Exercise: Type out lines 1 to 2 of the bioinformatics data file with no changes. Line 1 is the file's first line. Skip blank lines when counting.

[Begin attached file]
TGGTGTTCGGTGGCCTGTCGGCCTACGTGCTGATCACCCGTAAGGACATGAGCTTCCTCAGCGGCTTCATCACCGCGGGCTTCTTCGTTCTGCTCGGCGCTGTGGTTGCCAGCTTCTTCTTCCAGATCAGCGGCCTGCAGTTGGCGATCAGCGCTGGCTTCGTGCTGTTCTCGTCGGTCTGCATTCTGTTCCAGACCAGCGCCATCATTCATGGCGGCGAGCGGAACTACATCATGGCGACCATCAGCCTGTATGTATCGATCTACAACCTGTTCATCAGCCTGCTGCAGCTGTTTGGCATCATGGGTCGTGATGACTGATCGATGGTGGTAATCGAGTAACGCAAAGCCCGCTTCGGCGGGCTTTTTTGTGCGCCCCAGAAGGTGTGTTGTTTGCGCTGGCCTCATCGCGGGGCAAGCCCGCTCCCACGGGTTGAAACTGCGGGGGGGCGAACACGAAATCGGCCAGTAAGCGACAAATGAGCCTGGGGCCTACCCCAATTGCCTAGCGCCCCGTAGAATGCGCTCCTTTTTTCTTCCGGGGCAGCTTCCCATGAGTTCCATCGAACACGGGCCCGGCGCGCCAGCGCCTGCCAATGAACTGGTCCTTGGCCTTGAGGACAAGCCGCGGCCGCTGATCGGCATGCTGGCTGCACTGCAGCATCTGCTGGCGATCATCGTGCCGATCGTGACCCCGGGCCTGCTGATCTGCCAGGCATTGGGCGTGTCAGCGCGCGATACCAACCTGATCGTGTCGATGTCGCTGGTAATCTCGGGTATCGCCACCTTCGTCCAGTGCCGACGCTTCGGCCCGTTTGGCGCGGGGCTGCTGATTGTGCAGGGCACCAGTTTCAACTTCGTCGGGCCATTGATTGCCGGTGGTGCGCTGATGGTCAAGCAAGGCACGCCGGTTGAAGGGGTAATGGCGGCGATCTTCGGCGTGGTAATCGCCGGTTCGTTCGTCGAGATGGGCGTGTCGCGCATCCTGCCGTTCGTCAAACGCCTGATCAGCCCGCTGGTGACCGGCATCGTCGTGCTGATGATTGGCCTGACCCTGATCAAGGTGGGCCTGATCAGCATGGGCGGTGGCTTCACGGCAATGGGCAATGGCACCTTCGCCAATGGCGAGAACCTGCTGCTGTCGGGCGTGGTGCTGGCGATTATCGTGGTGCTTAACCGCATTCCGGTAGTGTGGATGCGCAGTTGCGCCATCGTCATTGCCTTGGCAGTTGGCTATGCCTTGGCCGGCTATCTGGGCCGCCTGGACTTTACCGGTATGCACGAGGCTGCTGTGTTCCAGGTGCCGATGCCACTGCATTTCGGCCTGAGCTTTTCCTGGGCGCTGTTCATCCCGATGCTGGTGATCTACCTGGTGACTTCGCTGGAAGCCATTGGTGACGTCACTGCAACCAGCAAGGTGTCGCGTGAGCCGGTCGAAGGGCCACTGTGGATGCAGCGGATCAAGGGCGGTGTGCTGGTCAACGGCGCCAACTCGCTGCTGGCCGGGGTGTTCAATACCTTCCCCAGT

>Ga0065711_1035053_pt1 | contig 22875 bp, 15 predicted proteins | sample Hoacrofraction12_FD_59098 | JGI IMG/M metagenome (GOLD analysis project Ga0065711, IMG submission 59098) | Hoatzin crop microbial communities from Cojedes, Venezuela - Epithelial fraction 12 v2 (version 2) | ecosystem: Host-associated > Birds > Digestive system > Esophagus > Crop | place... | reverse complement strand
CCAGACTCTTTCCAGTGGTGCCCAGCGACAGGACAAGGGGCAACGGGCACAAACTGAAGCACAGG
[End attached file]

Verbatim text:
TGGTGTTCGGTGGCCTGTCGGCCTACGTGCTGATCACCCGTAAGGACATGAGCTTCCTCAGCGGCTTCATCACCGCGGGCTTCTTCGTTCTGCTCGGCGCTGTGGTTGCCAGCTTCTTCTTCCAGATCAGCGGCCTGCAGTTGGCGATCAGCGCTGGCTTCGTGCTGTTCTCGTCGGTCTGCATTCTGTTCCAGACCAGCGCCATCATTCATGGCGGCGAGCGGAACTACATCATGGCGACCATCAGCCTGTATGTATCGATCTACAACCTGTTCATCAGCCTGCTGCAGCTGTTTGGCATCATGGGTCGTGATGACTGATCGATGGTGGTAATCGAGTAACGCAAAGCCCGCTTCGGCGGGCTTTTTTGTGCGCCCCAGAAGGTGTGTTGTTTGCGCTGGCCTCATCGCGGGGCAAGCCCGCTCCCACGGGTTGAAACTGCGGGGGGGCGAACACGAAATCGGCCAGTAAGCGACAAATGAGCCTGGGGCCTACCCCAATTGCCTAGCGCCCCGTAGAATGCGCTCCTTTTTTCTTCCGGGGCAGCTTCCCATGAGTTCCATCGAACACGGGCCCGGCGCGCCAGCGCCTGCCAATGAACTGGTCCTTGGCCTTGAGGACAAGCCGCGGCCGCTGATCGGCATGCTGGCTGCACTGCAGCATCTGCTGGCGATCATCGTGCCGATCGTGACCCCGGGCCTGCTGATCTGCCAGGCATTGGGCGTGTCAGCGCGCGATACCAACCTGATCGTGTCGATGTCGCTGGTAATCTCGGGTATCGCCACCTTCGTCCAGTGCCGACGCTTCGGCCCGTTTGGCGCGGGGCTGCTGATTGTGCAGGGCACCAGTTTCAACTTCGTCGGGCCATTGATTGCCGGTGGTGCGCTGATGGTCAAGCAAGGCACGCCGGTTGAAGGGGTAATGGCGGCGATCTTCGGCGTGGTAATCGCCGGTTCGTTCGTCGAGATGGGCGTGTCGCGCATCCTGCCGTTCGTCAAACGCCTGATCAGCCCGCTGGTGACCGGCATCGTCGTGCTGATGATTGGCCTGACCCTGATCAAGGTGGGCCTGATCAGCATGGGCGGTGGCTTCACGGCAATGGGCAATGGCACCTTCGCCAATGGCGAGAACCTGCTGCTGTCGGGCGTGGTGCTGGCGATTATCGTGGTGCTTAACCGCATTCCGGTAGTGTGGATGCGCAGTTGCGCCATCGTCATTGCCTTGGCAGTTGGCTATGCCTTGGCCGGCTATCTGGGCCGCCTGGACTTTACCGGTATGCACGAGGCTGCTGTGTTCCAGGTGCCGATGCCACTGCATTTCGGCCTGAGCTTTTCCTGGGCGCTGTTCATCCCGATGCTGGTGATCTACCTGGTGACTTCGCTGGAAGCCATTGGTGACGTCACTGCAACCAGCAAGGTGTCGCGTGAGCCGGTCGAAGGGCCACTGTGGATGCAGCGGATCAAGGGCGGTGTGCTGGTCAACGGCGCCAACTCGCTGCTGGCCGGGGTGTTCAATACCTTCCCCAGT

>Ga0065711_1035053_pt1 | contig 22875 bp, 15 predicted proteins | sample Hoacrofraction12_FD_59098 | JGI IMG/M metagenome (GOLD analysis project Ga0065711, IMG submission 59098) | Hoatzin crop microbial communities from Cojedes, Venezuela - Epithelial fraction 12 v2 (version 2) | ecosystem: Host-associated > Birds > Digestive system > Esophagus > Crop | place... | reverse complement strand